Slacklining: What is it and how to get involved?

In this article I will be exploring what slacklining is and how it was initially started, as well as how the sport has developed with multiple disciplines having been created over the years. I’ll also cover how you can get involved if you’re interested and link you up to like-minded people.

Slacklining is a sport that involves balancing, walking or doing tricks on 1-2″ webbing slung between two anchor points. It requires balance and focus in order to progress to longer distances. It can be done low to the ground (30-50cm) or high up across ravines or between buildings (>10m).

Myself, learning to slackline.

What is Slacklining?

Slacklining is a growing sport across the world, having originated in the climbing community in the 1980s, it has significantly grown in popularity with the growth of social media. It began as a pastime for climbers in the Yosemite National Park, USA, as a way to maintain core strength and balance between climbs. The sport has developed massively over the last 40 years and is now a competitive sport in its own right. With multiple disciplines that continue to push the boundaries of what is possible. In order to balance on a slackline you have to engage your core, especially your obliques to keep you stable. The sport has diversified into 6 different disciplines; beginner, trickline, highline, waterline, yogaline and rodeo line.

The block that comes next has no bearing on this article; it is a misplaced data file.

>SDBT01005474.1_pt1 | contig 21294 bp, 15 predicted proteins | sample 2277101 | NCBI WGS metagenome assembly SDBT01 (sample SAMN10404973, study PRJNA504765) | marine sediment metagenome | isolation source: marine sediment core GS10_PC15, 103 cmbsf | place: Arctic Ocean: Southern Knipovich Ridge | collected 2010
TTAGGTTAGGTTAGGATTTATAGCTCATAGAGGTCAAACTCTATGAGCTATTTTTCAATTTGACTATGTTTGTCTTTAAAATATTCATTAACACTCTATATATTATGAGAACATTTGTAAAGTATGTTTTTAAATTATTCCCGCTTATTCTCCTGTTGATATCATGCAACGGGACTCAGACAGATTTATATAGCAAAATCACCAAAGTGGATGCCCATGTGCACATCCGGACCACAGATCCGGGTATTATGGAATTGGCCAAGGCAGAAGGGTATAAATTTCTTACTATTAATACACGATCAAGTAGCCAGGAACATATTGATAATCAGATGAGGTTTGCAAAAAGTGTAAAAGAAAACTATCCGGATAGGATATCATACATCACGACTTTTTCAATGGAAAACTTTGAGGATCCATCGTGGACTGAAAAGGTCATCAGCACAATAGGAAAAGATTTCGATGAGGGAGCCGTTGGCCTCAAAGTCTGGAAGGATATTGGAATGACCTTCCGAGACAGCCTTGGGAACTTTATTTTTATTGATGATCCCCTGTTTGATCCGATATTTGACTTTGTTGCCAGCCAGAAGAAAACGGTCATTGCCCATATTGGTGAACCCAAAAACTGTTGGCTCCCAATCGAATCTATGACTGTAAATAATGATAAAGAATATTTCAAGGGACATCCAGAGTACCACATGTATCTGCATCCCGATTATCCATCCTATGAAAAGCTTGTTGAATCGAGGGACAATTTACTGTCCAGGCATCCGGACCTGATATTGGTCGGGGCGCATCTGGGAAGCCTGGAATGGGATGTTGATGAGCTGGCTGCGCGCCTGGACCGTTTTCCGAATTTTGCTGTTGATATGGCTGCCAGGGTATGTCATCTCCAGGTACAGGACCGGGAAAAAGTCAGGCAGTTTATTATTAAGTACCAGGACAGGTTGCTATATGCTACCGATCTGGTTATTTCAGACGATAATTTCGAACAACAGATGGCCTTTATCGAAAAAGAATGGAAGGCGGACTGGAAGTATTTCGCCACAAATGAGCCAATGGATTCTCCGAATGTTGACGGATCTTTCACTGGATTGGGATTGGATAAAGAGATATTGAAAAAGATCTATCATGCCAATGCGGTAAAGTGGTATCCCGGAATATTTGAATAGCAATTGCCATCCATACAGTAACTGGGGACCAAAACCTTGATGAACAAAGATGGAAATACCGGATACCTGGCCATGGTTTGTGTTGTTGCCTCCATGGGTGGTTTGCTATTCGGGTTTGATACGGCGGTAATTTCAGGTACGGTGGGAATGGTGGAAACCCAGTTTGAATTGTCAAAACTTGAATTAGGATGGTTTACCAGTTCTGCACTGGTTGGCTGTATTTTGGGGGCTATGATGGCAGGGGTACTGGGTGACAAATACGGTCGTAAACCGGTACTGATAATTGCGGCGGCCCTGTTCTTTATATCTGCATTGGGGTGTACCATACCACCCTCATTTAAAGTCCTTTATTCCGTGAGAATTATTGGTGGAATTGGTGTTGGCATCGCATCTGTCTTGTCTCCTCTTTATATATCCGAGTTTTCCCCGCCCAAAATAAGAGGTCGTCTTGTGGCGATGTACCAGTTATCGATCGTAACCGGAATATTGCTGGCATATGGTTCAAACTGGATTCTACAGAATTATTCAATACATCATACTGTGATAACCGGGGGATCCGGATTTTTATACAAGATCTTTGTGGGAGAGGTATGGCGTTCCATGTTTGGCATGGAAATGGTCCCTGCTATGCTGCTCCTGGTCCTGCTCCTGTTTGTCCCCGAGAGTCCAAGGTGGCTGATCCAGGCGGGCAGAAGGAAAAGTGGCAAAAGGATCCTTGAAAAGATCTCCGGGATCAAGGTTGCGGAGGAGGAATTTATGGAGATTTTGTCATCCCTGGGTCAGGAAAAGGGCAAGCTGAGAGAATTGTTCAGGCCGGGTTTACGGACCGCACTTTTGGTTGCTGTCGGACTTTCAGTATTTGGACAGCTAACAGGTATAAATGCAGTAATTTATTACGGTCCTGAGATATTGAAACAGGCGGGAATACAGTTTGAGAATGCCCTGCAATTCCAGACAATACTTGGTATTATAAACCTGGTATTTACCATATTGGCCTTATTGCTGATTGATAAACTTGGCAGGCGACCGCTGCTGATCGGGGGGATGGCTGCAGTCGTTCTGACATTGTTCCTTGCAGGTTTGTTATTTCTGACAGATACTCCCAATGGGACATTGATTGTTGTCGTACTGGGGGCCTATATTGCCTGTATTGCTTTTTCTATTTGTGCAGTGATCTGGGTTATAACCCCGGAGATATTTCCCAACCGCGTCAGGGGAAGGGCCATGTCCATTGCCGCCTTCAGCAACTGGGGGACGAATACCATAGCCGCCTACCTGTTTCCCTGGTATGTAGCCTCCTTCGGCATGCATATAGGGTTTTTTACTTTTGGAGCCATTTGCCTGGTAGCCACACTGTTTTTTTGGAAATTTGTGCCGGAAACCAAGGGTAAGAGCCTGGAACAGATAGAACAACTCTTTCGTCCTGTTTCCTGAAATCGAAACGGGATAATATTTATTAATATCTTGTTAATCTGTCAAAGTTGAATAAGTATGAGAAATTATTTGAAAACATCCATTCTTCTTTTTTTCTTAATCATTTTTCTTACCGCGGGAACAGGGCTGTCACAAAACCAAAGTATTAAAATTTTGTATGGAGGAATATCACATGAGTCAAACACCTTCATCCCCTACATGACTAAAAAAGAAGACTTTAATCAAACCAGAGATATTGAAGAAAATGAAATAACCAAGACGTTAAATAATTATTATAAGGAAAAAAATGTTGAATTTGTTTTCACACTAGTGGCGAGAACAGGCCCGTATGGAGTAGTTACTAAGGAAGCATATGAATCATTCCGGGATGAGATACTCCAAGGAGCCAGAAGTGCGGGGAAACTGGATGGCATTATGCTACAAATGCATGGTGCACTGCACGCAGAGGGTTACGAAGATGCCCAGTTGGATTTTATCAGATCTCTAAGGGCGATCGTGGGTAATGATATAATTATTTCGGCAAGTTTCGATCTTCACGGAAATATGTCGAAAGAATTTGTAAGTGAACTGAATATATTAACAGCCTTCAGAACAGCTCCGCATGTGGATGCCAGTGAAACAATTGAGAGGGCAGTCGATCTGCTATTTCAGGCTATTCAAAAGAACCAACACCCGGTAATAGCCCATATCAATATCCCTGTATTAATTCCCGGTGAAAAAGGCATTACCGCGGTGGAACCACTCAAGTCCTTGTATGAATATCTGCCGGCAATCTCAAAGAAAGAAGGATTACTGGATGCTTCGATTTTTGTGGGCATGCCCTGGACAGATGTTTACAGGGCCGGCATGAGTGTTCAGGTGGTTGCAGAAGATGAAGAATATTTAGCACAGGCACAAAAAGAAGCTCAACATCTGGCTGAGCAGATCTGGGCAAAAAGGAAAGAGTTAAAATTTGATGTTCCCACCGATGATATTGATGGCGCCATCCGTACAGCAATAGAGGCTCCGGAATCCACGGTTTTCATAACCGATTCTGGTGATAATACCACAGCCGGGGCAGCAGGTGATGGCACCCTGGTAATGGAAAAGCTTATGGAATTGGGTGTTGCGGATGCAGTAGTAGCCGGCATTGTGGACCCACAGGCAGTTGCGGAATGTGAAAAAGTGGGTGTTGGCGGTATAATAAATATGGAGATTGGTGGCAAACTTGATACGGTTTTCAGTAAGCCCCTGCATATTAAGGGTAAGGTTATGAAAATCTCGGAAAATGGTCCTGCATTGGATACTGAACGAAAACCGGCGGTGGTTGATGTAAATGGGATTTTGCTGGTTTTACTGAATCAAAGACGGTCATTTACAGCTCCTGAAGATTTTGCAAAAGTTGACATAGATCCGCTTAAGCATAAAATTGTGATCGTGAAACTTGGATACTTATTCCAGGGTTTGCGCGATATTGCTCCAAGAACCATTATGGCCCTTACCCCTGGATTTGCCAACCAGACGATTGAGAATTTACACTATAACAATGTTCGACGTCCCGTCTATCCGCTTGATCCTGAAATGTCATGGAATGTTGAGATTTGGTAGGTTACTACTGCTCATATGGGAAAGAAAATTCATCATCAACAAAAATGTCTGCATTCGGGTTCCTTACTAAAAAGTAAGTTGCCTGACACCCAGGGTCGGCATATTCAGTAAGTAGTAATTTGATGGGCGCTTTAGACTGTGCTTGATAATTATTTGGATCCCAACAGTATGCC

Beginner Slacklines

Beginner slacklines are just that, they’re lines designed to introduce people to the sport and grow with you until you either want to specialise or upgrade your equipment. They’re generally quite cheap and can be found for as little as £30 ($35), meaning the financial barriers to entry are reduced compared to most sports. Often beginner lines are 2″ wide which gives greater coverage across the bottom of your foot, helping with the early stages of balancing. You can also buy these in kits which give you everything you need to get started in one go, as well as some guidance to taking your first steps. Slacklines are generally made from nylon or polyester as they are a cost-efficient way of getting the desired characteristics however, expensive lines can be made from natural products such as silk.


Tricklining takes things up a level, and rather than just walking forwards and backwards, they complete stunts on their slackline. Tricks can include bouncing and landing on the line in different positions, such as on your belly or your bum, as well as twists and flips, and a combination of all of the above. A trickline is designed to be bouncier than a beginner line giving additional spring and making it easier to get more time in the air. It’s also the only competitive discipline of slacklining with competitions held globally, such as the World Slackline Masters, or Red Bulls Walk the Line. However, at the time of writing (2022), the World Slackline Masters hasn’t run since pre COVID (Dec 2019).